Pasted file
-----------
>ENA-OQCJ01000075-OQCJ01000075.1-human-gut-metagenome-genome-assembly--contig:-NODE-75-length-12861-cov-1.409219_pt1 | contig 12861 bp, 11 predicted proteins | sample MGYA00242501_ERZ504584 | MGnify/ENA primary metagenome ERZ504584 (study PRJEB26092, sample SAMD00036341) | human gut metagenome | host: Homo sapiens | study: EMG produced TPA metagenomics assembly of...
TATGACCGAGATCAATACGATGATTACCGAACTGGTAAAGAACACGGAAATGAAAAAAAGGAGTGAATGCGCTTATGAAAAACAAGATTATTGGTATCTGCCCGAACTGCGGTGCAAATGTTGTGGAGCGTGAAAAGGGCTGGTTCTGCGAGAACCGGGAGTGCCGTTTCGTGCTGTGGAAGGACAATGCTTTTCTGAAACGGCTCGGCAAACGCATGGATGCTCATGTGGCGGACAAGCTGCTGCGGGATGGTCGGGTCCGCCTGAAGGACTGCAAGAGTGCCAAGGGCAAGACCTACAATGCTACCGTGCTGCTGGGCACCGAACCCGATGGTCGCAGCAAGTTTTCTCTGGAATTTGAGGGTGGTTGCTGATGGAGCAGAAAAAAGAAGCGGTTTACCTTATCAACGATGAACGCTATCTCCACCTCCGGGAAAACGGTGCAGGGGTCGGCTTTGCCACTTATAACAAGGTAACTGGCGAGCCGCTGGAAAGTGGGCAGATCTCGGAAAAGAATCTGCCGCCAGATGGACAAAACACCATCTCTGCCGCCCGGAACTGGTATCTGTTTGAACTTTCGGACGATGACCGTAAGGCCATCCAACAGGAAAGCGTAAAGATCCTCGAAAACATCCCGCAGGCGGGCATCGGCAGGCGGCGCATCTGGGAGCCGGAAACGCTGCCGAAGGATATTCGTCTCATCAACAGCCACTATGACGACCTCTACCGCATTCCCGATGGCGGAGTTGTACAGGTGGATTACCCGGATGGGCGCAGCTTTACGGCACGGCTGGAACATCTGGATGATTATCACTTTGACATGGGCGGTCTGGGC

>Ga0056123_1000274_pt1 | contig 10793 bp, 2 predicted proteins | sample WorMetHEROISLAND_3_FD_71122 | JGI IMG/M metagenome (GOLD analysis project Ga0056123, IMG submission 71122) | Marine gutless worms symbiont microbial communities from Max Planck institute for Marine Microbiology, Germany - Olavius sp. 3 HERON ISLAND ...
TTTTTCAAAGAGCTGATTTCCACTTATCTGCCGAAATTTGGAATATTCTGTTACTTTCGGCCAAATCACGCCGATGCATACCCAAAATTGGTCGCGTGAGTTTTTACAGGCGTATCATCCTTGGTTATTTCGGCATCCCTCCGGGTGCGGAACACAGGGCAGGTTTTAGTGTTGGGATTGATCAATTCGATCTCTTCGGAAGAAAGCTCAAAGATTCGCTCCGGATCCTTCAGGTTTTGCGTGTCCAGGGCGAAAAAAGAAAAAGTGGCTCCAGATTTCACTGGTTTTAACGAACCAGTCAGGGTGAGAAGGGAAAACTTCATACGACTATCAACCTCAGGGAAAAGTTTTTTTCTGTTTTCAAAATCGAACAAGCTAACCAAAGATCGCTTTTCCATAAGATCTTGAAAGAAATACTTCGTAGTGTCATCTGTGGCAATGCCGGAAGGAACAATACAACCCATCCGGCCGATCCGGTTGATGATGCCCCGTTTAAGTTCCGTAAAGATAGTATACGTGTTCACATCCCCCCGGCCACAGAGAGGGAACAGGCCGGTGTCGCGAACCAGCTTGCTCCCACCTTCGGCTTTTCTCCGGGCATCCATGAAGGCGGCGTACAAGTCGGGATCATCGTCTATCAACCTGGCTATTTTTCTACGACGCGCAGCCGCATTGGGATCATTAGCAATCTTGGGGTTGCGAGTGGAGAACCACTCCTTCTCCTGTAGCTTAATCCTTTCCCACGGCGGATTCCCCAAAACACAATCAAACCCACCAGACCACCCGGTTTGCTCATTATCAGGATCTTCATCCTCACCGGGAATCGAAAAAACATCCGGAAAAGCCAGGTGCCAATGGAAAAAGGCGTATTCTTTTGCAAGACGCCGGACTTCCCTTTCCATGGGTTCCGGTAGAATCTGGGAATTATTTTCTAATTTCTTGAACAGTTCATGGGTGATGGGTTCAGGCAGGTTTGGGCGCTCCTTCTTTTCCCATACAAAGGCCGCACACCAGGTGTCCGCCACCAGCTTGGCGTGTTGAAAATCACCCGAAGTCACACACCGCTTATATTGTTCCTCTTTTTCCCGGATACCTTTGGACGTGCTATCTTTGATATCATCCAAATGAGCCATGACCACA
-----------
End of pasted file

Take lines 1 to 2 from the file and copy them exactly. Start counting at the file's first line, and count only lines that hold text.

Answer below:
>ENA-OQCJ01000075-OQCJ01000075.1-human-gut-metagenome-genome-assembly--contig:-NODE-75-length-12861-cov-1.409219_pt1 | contig 12861 bp, 11 predicted proteins | sample MGYA00242501_ERZ504584 | MGnify/ENA primary metagenome ERZ504584 (study PRJEB26092, sample SAMD00036341) | human gut metagenome | host: Homo sapiens | study: EMG produced TPA metagenomics assembly of...
TATGACCGAGATCAATACGATGATTACCGAACTGGTAAAGAACACGGAAATGAAAAAAAGGAGTGAATGCGCTTATGAAAAACAAGATTATTGGTATCTGCCCGAACTGCGGTGCAAATGTTGTGGAGCGTGAAAAGGGCTGGTTCTGCGAGAACCGGGAGTGCCGTTTCGTGCTGTGGAAGGACAATGCTTTTCTGAAACGGCTCGGCAAACGCATGGATGCTCATGTGGCGGACAAGCTGCTGCGGGATGGTCGGGTCCGCCTGAAGGACTGCAAGAGTGCCAAGGGCAAGACCTACAATGCTACCGTGCTGCTGGGCACCGAACCCGATGGTCGCAGCAAGTTTTCTCTGGAATTTGAGGGTGGTTGCTGATGGAGCAGAAAAAAGAAGCGGTTTACCTTATCAACGATGAACGCTATCTCCACCTCCGGGAAAACGGTGCAGGGGTCGGCTTTGCCACTTATAACAAGGTAACTGGCGAGCCGCTGGAAAGTGGGCAGATCTCGGAAAAGAATCTGCCGCCAGATGGACAAAACACCATCTCTGCCGCCCGGAACTGGTATCTGTTTGAACTTTCGGACGATGACCGTAAGGCCATCCAACAGGAAAGCGTAAAGATCCTCGAAAACATCCCGCAGGCGGGCATCGGCAGGCGGCGCATCTGGGAGCCGGAAACGCTGCCGAAGGATATTCGTCTCATCAACAGCCACTATGACGACCTCTACCGCATTCCCGATGGCGGAGTTGTACAGGTGGATTACCCGGATGGGCGCAGCTTTACGGCACGGCTGGAACATCTGGATGATTATCACTTTGACATGGGCGGTCTGGGC